President Donald Trump was never far from mind on Oscar night, but with one exception Sunday, the political speeches were left at home.
Midway through the evening, host Jimmy Kimmel tried to get a rise out of Trump by tweeting to him on the air. By the show's end, the leader of the free world hadn't taken the bait.
Kimmel joked about Trump several times, and made an elaborate point of calling attention to Trump target Meryl Streep. For the most part, Academy Award winners thanked mom, their directors and seemed -- or acted -- overwhelmed by the honor. Streep, whose Golden Globes attack on the soon-to-be president overshadowed those awards, stuck to her script when she appeared on stage to give an award.
Iranian filmmaker Asghar Farhadi, winner of the Oscar for best foreign film, boycotted Sunday's ceremony, citing Trump's travel ban of several predominantly Muslim countries, including his own. He sent Iranian astronaut Anousheh Ansari to read a statement for him.
"My absence is out of respect for the people of my country and those of other six nations whom have been disrespected by the inhumane law that bans entry of immigrants to the U.S.," Ansari said, quoting Farhadi. "Dividing the world into the us and our enemies categories creates fear."
All six directors nominated in the category issued a statement two days before the ceremony criticizing the "climate of fascism" in the U.S.
Marlon Brando's decision to send American Indian Sacheen Littlefeather to accept his best actor award in 1973 essentially began the modern marriage of Oscar and politics. But it was still so unusual that when documentary producer Bert Schneider talked about the Vietnam War two years later, Frank Sinatra later read an apology on-air.
Since then an Oscars podium has been used several times for political causes: Vanessa Redgrave on behalf of Palestinians in 1978, Michael Moore to denounce President George W. Bush in 2003, Sean Penn to boost gay marriage in 2009, Patricia Arquette to advocate for equal pay for women in 2015 and Leonardo DiCaprio to talk about climate change last year.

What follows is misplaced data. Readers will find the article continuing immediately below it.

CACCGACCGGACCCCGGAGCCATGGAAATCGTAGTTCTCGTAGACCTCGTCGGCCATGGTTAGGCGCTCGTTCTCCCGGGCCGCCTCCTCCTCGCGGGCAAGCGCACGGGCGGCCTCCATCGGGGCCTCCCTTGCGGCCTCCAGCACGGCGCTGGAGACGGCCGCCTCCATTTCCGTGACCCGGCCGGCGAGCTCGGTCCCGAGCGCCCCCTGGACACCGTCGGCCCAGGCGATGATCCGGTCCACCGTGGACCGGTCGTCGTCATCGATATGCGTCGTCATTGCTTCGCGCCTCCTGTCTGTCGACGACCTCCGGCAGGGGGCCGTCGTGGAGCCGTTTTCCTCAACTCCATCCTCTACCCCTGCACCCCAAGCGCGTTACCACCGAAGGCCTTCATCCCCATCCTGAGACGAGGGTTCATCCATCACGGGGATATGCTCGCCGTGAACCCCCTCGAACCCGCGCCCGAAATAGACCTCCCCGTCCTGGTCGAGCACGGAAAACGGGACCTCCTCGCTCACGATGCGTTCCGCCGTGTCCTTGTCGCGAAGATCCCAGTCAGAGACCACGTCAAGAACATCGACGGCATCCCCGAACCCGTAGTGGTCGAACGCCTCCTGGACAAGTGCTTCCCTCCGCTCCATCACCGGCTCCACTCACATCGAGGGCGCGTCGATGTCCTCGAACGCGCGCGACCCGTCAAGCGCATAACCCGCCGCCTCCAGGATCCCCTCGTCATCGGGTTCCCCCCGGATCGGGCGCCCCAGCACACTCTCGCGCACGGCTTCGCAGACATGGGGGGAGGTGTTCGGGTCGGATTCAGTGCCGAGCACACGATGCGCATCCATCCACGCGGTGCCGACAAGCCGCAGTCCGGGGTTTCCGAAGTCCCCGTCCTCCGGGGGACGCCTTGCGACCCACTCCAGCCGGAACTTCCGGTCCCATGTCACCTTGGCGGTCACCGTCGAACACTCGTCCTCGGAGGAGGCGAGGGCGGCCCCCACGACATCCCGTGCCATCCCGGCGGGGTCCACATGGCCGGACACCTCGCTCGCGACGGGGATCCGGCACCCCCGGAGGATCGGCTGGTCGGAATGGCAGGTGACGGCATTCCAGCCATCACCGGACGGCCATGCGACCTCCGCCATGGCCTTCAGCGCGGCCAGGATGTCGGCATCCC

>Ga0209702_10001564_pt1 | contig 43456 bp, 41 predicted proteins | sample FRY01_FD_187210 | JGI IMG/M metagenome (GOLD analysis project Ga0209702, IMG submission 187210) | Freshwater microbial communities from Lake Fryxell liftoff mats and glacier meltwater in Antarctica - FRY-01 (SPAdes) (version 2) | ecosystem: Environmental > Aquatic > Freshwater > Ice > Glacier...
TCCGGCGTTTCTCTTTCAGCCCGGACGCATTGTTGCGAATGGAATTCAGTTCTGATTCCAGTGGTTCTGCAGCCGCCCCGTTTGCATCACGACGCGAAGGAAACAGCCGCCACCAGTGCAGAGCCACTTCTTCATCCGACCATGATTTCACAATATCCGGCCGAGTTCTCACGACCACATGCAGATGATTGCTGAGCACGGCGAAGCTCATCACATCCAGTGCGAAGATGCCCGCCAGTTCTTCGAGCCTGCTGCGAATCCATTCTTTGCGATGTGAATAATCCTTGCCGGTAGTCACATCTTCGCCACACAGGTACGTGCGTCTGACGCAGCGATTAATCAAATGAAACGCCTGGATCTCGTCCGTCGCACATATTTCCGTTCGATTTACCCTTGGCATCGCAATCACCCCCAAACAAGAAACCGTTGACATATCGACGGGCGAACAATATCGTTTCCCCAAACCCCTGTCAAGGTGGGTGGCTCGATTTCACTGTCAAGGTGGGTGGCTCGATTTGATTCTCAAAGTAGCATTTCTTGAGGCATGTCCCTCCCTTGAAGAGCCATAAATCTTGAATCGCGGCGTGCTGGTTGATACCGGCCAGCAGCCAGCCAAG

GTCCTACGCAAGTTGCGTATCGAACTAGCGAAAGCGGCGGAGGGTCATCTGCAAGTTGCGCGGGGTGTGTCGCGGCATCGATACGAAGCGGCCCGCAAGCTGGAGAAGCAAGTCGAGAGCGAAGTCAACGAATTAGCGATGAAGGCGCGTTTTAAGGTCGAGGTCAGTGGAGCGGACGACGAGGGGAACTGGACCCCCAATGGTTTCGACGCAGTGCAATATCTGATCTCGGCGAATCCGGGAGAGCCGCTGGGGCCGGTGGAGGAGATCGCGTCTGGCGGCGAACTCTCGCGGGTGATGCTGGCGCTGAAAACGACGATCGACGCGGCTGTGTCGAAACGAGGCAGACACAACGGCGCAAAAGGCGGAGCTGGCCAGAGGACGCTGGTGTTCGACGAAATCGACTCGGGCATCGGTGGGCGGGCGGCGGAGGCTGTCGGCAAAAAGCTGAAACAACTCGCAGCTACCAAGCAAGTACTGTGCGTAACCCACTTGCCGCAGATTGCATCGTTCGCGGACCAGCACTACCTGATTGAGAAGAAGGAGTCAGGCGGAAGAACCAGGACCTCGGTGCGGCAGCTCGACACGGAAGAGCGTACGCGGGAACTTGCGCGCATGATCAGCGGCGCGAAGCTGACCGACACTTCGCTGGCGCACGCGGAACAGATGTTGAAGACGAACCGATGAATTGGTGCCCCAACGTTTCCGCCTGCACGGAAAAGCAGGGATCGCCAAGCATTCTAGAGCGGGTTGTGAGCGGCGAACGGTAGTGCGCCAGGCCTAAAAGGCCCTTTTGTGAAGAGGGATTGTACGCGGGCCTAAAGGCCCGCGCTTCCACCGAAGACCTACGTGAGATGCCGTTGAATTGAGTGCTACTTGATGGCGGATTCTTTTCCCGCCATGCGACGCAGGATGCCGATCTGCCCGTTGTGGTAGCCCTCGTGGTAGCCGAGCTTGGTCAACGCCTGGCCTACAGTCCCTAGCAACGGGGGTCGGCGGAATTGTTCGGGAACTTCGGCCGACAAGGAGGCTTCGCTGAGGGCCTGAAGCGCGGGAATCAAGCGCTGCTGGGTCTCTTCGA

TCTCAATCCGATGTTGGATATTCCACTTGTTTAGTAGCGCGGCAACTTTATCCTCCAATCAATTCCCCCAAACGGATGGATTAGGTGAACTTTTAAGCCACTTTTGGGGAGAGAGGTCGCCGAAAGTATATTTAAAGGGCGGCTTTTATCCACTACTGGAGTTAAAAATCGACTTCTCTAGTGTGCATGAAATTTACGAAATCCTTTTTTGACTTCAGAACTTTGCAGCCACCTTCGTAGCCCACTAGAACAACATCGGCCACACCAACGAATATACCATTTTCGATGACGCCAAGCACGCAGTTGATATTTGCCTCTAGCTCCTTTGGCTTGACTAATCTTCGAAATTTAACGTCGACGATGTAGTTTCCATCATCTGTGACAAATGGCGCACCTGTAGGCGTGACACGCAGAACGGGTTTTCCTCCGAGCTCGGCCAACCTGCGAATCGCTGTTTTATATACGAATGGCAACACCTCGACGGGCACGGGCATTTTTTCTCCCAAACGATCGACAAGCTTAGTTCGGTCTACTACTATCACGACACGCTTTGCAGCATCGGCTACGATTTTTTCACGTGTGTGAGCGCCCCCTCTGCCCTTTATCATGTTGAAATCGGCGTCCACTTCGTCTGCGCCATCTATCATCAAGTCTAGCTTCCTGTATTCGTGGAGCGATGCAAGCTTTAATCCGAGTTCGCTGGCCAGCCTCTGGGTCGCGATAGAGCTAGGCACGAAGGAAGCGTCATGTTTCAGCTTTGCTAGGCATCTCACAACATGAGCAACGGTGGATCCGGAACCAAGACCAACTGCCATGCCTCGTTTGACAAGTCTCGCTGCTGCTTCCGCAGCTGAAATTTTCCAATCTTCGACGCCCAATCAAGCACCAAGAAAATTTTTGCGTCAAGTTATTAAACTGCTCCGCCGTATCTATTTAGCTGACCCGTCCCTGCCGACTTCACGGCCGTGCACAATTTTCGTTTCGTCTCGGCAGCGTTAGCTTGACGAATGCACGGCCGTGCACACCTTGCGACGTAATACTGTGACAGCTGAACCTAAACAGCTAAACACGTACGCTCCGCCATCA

At the end of his monologue, Kimmel said of audience members that "some of you will get to come up on stage here and give a speech that the president of the United States will tweet about in all caps during his 5 a.m. bowel movement."
Only Farhadi took a real swing at the president, however.
Kimmel made several allusions to Trump, including one in a joke that brought in the Academy Awards' past controversy over a lack of diversity in nominees. "Remember last year when people were saying the Oscars were racist?" he said.
He referred to the "overrated" Streep, who received a standing ovation from her peers. Following her Golden Globes speech, Trump had taunted her by calling the award-winning actress overrated. Kimmel joked about her dress, saying, "by the way, is that an Ivanka?
Kimmel also referred to White House Press Secretary Sean Spicer's banning of some reporters from a briefing on Friday, saying that reporters from CNN, the New York Times, the Los Angeles Times and others needed to leave.
"We have no tolerance for fake news," he said.
As he introduced the nominees for the best supporting actress award, last year's supporting actor winner Mark Rylance said there should be an award for people who can oppose things without hatred. Trump wasn't named, but the context seemed clear.
If Trump was watching, only Twitter may tell. Asked last week whether the president plans to tune in, White House Press Secretary Sean Spicer said he didn't know. But since there's a governor's ball on Sunday, "I have a feeling that's where the president and the first lady are going to be focused on on Sunday night," he said.
Something that did draw Trump's attention was the announcement that The New York Times would run an advertisement during the ceremony. The president tweeted Sunday that the Times was trying to "save its failing reputation." He encouraged the Times to "try reporting accurately & fairly" in a tweet that had its own inaccuracy: it's not the first time, as Trump had tweeted, that the Times has advertised its wares.